Teen flick about life with cystic fibrosis sparks controversy online

Cole Sprouse and Haley Lu Richardson star in the film “Five Feet Apart.” (Image via Getty Images).

Another tear-jerker YA novel is getting the Hollywood treatment and stirring up plenty controversy in the process.

The film “Five Feet Apart” follows the budding relationship between to teens living with cystic fibrosis (CF). “Riverdale” actor Cole Sprouse and “Edge of Seventeen” actress Haley Lu Richardson play Will and Stella, two hospitalized teens who must adhere to the “six feet apart” rule for fear of cross-infection.

Although the rule is common between people with CF, the lead characters decide to bend the rules as a sign of giving in to love, hence the film’s title.

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Slated as the next “The Fault in Our Stars,” the film has sparked debate in the CF community, as many say they are concerned that the film romanticizes the chronic illness.

“If we want to live a full life, we have to devote our energies to treatment that we are lucky enough to have,” Julia Rae, a 26-year-old woman with CF told Healthline.

Rae said she was “outraged” by the film’s title and worries young people with CF will copy the character’s actions in real life. 

Others seem to think that although the characters break the rules for plot purposes, the film does bring attention to people living with CF. 

Image via Getty Images.

“People are going to see what having CF can be like [although] that is not how every CF person is,” said Shelby Luebbert, a St. Louis, Missouri pharmacy tech living with CF.

Still, the film’s plot prompted a statement and a discussion guide from the Cystic Fibrosis Foundation (CFF) which reads, “‘Five Feet Apart,’ a movie about two teens with cystic fibrosis, is slated for release in the U.S. in March 2019. The CF Foundation was not involved in the production of the film. However, we are hopeful that the movie will be a positive opportunity to increase awareness of CF and the challenges with CF face living with their disease.”

What is Cystic Fibrosis?

Cystic Fibrosis is a genetic disease that causes build-up of thick mucus in various organs such as the lungs, pancreas and liver.

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Blocked airways due to mucus traps bacteria, resulting in persistent infections, inflammation and respiratory failure. 

A still from the film “Five Feet Apart.” (Image via Instagram).

There is currently no cure for CF, however there have been some major improvements to CF treatment in the past 60 years. According to the CFF, in 1957 the average life expectancy for a child with CF was five years. Thanks to medical advances, half of people born with CF in 2017 are expected to live to be 44-years-of-age or older.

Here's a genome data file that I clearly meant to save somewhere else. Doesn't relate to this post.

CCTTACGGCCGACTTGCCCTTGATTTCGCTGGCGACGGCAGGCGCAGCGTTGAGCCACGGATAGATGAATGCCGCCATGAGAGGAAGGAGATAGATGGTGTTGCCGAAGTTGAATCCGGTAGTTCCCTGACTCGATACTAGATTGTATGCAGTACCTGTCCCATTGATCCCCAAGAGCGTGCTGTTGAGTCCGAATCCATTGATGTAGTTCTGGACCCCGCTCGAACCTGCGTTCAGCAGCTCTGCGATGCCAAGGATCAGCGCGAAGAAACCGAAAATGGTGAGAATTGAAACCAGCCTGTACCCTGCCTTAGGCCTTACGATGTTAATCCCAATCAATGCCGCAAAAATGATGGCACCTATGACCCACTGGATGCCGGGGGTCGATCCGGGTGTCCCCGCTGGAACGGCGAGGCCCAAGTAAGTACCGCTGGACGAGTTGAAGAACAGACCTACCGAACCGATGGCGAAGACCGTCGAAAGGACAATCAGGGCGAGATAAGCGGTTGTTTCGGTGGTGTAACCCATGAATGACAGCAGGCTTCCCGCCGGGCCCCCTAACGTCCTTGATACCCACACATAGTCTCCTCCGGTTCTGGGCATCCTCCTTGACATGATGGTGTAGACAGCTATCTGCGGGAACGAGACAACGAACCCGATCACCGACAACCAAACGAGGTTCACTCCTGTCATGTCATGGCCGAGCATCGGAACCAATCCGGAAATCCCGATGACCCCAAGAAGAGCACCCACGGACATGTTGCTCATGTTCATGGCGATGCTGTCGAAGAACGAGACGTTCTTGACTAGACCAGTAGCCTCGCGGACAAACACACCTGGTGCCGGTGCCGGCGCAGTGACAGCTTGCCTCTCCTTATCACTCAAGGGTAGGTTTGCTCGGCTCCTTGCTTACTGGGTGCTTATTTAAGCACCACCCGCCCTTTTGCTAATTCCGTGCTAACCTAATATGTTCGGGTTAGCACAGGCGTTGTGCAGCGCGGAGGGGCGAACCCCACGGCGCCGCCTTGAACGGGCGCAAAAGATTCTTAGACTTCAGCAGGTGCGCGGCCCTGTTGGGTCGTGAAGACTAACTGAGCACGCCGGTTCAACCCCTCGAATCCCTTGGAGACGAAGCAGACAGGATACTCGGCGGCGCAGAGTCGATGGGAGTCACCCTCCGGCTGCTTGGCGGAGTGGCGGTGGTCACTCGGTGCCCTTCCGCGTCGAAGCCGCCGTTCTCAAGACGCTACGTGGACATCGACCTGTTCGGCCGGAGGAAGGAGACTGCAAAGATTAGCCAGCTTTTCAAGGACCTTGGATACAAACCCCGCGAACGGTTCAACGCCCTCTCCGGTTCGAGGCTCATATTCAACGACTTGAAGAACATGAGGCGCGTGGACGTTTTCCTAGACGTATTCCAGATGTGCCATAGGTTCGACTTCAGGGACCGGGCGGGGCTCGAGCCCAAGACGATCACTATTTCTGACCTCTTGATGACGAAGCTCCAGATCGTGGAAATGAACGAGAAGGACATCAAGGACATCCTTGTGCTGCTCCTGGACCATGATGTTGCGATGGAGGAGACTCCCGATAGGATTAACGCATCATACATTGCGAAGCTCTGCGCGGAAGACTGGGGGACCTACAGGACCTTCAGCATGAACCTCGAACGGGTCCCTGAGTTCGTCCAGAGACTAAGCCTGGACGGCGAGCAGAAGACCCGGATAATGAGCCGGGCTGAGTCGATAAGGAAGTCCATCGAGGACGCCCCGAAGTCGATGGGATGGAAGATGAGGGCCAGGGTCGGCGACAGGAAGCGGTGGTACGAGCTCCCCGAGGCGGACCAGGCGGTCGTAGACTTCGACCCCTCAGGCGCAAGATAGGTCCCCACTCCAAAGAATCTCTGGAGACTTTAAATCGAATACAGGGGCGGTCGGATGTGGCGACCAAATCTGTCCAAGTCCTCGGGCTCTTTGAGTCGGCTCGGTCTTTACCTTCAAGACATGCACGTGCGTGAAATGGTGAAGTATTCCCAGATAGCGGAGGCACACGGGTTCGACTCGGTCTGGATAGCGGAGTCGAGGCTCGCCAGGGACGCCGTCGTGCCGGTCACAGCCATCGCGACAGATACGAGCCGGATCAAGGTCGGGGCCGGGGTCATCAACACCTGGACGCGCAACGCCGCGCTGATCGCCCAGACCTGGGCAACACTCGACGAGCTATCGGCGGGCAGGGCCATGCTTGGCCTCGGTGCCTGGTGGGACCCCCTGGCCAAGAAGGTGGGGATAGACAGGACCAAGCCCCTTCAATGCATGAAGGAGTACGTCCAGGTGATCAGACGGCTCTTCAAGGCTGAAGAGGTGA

What is the six foot rule?

Germs can typically spread as far as six feet by coughing or sneezing, hence the creation of the six foot rule. People with CF are prone to infection, making it important that they avoid anyone with a cold, flu or infection of any kind.

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A person with CF is able to be close to, and touch a person without the disease, however the same isn’t true between people with CF.

The six foot rule must be in effect at all times between people with CF due to the high risk of cross-infection which can cause faster decline in lung function.


Since people with CF can’t break the six foot rule for one another, they are forced to build and form strong relationships online through support groups and virtual events.

The stars speak out 

While the CFF is cautioning viewers to educate themselves on the facts of the disease the film’s star says there was great concern and attention given to the CF community.

“This ultimately is a story about romance, and the set of rules that the characters are given, that real people who are patients of cystic fibrosis are given in real life. Ultimately, I think our goal was to bring awareness to that community, in a way that helped move it forward. Move research forward,” lead actor Sprouse told Refinery29. “To be honest, I don’t really care too much about [criticism from outsiders] because the people that I care the most about are the people within the cystic fibrosis community, because that’s who we made the movie for. It wasn’t necessarily for the general public. It was for the people suffering through a disease that is incredibly underrepresented, who would like more attention from a public that cares.”

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